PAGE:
Saturday, January 30, 2010

Traveling to Iraq with the USO

When I'm not writing novels, I work as a video editor on documentaries, TV commercials, and corporate videos. This year I was invited to travel to Iraq to edit a TV commercial. On January 1st, 2010, Tostitos and the USO hosted a "Salute the Troops" Bowl game, where the soldiers stationed in Iraq got a chance to play flag football with some celebrity football players and coaches from the United States. Among the celebrities traveling with the USO were Coach Barry Switzer, Coach Tommy Bowden and eight football players: Tony Casillas, Rocket Ismail, Bruce Smith, Brian Bosworth, Ty Detmer, Tee Martin, Tommy Frasier, and Joe Washington.

I was part of a video crew that filmed the entire event to produce a TV commercial, Hi-light video, and documentary. I got the privilege to travel to Camp Liberty military base in Baghdad to edit on site. On January 4th, the two-minute commercial played during the half-time show at the Tositos Fiesta Bowl. You can view this a the bottom of this article. First, I have posted several photos from the trip.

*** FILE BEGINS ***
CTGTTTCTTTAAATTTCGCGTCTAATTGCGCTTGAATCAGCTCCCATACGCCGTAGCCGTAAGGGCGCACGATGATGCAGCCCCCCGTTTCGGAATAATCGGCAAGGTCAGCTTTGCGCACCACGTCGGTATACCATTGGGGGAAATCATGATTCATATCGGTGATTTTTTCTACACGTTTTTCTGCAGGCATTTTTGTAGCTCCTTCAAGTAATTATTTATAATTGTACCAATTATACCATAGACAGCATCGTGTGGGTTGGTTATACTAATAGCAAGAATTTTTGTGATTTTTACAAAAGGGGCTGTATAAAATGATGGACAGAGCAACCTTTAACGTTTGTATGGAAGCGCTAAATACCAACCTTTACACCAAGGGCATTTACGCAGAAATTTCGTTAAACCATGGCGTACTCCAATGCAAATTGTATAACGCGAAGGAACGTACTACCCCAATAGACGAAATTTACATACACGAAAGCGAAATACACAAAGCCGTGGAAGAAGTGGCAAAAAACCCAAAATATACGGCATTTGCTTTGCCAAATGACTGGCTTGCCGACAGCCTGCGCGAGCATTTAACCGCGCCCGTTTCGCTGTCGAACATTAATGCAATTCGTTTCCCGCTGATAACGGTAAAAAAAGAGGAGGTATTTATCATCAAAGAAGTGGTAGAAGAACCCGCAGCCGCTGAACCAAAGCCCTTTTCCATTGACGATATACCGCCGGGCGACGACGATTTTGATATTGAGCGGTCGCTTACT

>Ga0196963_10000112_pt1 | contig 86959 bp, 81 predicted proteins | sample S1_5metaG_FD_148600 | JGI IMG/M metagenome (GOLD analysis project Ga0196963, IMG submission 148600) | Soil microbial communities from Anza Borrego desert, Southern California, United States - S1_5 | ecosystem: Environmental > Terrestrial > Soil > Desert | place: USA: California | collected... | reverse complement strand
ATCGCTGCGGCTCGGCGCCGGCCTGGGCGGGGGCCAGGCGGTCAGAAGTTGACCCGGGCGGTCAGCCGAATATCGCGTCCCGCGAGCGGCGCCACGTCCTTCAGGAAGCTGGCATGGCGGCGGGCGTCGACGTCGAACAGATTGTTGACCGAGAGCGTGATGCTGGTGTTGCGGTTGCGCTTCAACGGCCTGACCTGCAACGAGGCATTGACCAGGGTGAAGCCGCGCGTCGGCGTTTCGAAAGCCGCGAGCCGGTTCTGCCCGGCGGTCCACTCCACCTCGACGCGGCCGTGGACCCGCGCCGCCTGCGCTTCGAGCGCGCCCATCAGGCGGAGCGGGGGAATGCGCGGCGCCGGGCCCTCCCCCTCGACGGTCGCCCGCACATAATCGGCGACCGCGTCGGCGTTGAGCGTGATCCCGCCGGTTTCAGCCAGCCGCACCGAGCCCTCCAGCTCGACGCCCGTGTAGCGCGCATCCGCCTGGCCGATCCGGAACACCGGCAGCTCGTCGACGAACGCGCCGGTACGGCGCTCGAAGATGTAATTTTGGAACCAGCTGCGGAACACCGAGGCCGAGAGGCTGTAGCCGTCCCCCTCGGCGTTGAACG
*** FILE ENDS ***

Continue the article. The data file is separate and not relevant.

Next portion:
First stop: London.



On our way to the Middle East, we stopped off for a day in London to change planes. Since we had a ten-hour layover, we decided to take a day trip into the city. We took a train to to Picadilly Circus, which reminded me of New York's Times Square. We ate dinner at a pub called The Sussex. I ordered Fish 'n Chips and had a beer with the crew. Below is a busy street where there were many billboards advertising musicals and shows.



Me posing outside the pub.


After an overnight flight from London we landed in Kuwait.




We spent one night at the Radisson Hotel and ate some wonderful Middle Eastern cuisine. Below is Kuwait City on the coast of the Persian Gulf. I found the city to be beautiful with a mixture of modern architecture and Arabic buildings. There was even a space needle like the one in Seattle. The people in Kuwait were very friendly.



The next morning we were escorted by U.S. soldiers to the military airport where we boarded a C-130 cargo plane. Flying on an Air Force plane was one of the most exciting parts of the trip.



Inside the plane we all sat across from one another.